(1) By January 1, 2030, by at least 50 percent.
(2) By January 1, 2040, by at least 95 percent.
(d) (1) Each holder of a national pollutant discharge elimination system (NPDES) permit authorizing the discharge of wastewater through an ocean outfall as of January 1, 2020, in conjunction with affiliated water suppliers, shall submit to the executive director of the state board, on or before July 1, 2025, a plan to meet the requirements of this section, directly or by contract. The plan shall contain all of the following:
(A) An identification of all land acquisition and facilities necessary to provide for treatment, transport, and reuse of treated wastewater.
(B) Identification and projection of all wastewater reductions due to implementation of conservation and efficiency measures in the facilities service area.
(C) An analysis of the costs to meet the requirements of this section.
(D) A financing plan for meeting the requirements of this section, including identifying any actions necessary to implement the financing plan, such as bond issuance or other borrowing, assessments, rate increases, fees, charges, or other financing mechanisms.
(E) A detailed schedule for the completion of all necessary actions.
(F) Supporting data and other documentation accompanying the plan.
(2) On or before January 1, 2030, each holder of a NPDES permit authorizing the discharge of wastewater through an ocean outfall and affiliated water suppliers, shall update and submit to the executive director a plan, as described in paragraph (1), to include any refinements or changes in the costs, actions, or financing necessary to achieve the requirements of this section or a written statement that the plan is current and accurate.
(e) On or before January 1, 2027, and every January 1 every five years thereafter, the holder of a NPDES permit authorizing the discharge of wastewater through an ocean outfall, in conjunction with affiliated water suppliers, shall submit to the executive director of the state board a report summarizing the actions accomplished to date and the actions remaining and proposed to meet the requirements of this section. The report shall include progress toward meeting the deadlines set forth in subdivisions (c) and (d) and specifically include the detailed schedule for, and status of, the following:
(1) Evaluation of reuse and disposal options.
(2) Preparation of preliminary design reports.
(3) Preparation and submission of permit applications.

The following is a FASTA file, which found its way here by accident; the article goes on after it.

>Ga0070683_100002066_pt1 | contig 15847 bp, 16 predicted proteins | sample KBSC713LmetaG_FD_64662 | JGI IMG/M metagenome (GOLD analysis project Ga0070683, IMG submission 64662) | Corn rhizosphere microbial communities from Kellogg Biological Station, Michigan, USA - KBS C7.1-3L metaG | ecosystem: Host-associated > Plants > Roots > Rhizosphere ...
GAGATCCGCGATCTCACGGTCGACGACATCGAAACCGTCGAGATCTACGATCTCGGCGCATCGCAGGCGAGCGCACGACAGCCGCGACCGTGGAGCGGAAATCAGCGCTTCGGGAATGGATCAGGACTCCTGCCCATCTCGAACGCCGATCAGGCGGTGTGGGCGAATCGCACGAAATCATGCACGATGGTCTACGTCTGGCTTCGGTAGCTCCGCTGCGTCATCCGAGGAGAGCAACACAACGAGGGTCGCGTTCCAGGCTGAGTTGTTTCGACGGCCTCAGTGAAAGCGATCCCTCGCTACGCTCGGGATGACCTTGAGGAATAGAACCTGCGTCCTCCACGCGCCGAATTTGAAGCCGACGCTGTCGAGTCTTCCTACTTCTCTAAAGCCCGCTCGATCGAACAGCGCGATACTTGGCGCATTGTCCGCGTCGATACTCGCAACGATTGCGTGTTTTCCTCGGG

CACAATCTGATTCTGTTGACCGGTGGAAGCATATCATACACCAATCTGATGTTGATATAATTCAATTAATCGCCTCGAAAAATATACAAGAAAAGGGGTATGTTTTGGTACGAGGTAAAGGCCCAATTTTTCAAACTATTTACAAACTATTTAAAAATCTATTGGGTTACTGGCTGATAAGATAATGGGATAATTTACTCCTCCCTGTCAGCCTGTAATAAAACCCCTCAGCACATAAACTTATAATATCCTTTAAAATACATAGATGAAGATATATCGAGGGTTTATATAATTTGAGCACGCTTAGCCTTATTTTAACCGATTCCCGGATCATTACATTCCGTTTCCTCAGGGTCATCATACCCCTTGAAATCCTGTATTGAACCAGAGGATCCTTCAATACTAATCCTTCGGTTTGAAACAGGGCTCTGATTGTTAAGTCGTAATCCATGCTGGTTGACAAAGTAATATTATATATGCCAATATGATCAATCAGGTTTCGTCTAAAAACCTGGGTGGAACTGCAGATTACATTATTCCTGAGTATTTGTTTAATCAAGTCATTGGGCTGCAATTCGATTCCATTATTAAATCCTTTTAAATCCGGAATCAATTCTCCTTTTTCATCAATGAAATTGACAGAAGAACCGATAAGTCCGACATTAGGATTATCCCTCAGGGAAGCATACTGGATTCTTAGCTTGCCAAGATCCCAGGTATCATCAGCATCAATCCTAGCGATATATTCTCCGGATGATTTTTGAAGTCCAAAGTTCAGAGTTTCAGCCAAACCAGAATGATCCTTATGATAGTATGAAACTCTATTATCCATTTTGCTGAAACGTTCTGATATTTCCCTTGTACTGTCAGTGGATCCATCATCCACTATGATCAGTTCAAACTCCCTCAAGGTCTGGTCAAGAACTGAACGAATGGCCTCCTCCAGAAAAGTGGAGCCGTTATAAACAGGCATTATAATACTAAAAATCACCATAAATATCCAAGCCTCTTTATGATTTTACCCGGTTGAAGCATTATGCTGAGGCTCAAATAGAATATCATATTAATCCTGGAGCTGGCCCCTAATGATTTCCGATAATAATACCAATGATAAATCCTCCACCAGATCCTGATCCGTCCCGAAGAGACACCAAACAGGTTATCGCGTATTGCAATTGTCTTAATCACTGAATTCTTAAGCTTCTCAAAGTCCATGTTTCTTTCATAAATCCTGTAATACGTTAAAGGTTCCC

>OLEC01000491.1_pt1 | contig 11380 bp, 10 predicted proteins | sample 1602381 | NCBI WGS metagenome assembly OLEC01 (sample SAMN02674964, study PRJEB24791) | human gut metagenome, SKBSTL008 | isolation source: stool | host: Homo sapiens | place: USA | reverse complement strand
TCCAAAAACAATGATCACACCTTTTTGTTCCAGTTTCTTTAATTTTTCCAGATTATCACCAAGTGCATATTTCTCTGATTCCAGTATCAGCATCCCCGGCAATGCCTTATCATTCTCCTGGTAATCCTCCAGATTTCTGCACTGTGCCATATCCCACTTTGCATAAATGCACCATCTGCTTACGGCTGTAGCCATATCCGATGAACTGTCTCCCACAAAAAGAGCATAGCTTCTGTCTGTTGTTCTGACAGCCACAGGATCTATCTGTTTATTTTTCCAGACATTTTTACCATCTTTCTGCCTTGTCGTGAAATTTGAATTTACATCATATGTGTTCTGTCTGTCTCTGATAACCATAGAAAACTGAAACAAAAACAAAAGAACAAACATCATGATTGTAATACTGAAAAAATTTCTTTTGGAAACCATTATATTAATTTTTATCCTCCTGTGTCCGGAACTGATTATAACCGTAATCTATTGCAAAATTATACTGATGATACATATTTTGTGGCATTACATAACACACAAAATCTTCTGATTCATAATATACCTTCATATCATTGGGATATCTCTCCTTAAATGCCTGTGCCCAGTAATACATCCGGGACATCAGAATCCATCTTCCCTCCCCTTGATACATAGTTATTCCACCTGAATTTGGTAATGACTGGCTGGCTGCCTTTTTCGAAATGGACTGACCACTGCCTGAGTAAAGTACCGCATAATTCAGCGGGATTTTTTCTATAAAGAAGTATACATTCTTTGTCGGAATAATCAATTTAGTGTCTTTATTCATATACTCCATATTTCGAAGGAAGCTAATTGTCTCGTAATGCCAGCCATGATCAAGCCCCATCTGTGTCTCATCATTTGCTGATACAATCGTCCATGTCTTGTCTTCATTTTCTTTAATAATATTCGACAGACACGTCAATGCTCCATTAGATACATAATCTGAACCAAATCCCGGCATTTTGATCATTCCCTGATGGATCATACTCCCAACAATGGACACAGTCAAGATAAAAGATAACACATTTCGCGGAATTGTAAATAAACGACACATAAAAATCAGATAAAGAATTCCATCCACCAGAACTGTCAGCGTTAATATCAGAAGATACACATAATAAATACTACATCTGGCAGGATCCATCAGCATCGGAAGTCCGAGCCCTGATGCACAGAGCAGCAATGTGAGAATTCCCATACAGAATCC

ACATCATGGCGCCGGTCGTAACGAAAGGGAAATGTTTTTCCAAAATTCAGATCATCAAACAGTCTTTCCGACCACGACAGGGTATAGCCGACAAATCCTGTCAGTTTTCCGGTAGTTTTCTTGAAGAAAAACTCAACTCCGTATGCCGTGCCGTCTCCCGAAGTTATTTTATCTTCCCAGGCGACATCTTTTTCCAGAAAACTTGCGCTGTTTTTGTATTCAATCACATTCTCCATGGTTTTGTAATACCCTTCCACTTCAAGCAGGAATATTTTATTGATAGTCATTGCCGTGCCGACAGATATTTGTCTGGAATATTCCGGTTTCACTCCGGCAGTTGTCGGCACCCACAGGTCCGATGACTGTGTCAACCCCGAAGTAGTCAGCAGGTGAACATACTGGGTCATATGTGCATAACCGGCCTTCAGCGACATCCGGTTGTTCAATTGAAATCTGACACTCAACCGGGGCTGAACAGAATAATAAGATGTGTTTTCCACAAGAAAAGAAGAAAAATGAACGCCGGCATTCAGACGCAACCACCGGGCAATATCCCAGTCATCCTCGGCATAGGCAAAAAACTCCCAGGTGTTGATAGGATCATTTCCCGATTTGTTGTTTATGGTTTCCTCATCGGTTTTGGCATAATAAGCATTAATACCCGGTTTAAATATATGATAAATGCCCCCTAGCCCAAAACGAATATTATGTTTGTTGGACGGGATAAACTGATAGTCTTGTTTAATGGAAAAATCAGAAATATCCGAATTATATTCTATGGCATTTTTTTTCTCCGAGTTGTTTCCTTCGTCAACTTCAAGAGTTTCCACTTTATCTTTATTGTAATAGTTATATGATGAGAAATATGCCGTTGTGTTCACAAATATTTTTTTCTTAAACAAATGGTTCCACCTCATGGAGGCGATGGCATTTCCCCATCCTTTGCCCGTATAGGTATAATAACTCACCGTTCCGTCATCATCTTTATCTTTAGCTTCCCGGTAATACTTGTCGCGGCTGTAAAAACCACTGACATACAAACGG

(4) Construction initiation.
(5) Construction progress milestones.
(6) Construction completion.
(7) Initiation of operation.
(8) Continuing operation and maintenance.
(f) (1) On or before January 1, 2026, and by January 1 every five years thereafter, the state board shall submit a report to the Governor and the Legislature on the implementation of this section. The report shall summarize the progress to date, including, but not limited to, the increased amount of reclaimed water provided and potable water offsets achieved, and shall identify any obstacles to continued progress, including all instances of substantial noncompliance.
(2) A report to be submitted pursuant to paragraph (1) shall be submitted in compliance with Section 9795 of the Government Code.
(g) (1) Failure to meet the deadlines in subdivision (c) shall subject the owner or operator of the wastewater treatment facility, as well as affiliated water suppliers, to a penalty of two thousand dollars ($2,000) per acre-foot of water above the required reduction in overall volume discharged.
(2) The failure of an NPDES permitholder and affiliated water suppliers to submit a plan or report required pursuant to subdivision (d) or (e) by the plan’s or report’s deadline shall result in a penalty of up to ten thousand dollars ($10,000).
(3) Civil liability under this subdivision shall be administratively imposed by the state board in accordance with Article 2.5 (commencing with Section 13323) of Chapter 5.
(4) Moneys collected from the civil penalties levied pursuant to this subdivision shall be available, upon appropriation by the Legislature.
(h) The failure of an NPDES permitholder and affiliated water suppliers to submit a report required pursuant to subdivision (d) or (e) shall make the permitholder and suppliers ineligible for a state loan or grant until the delinquent report has been submitted.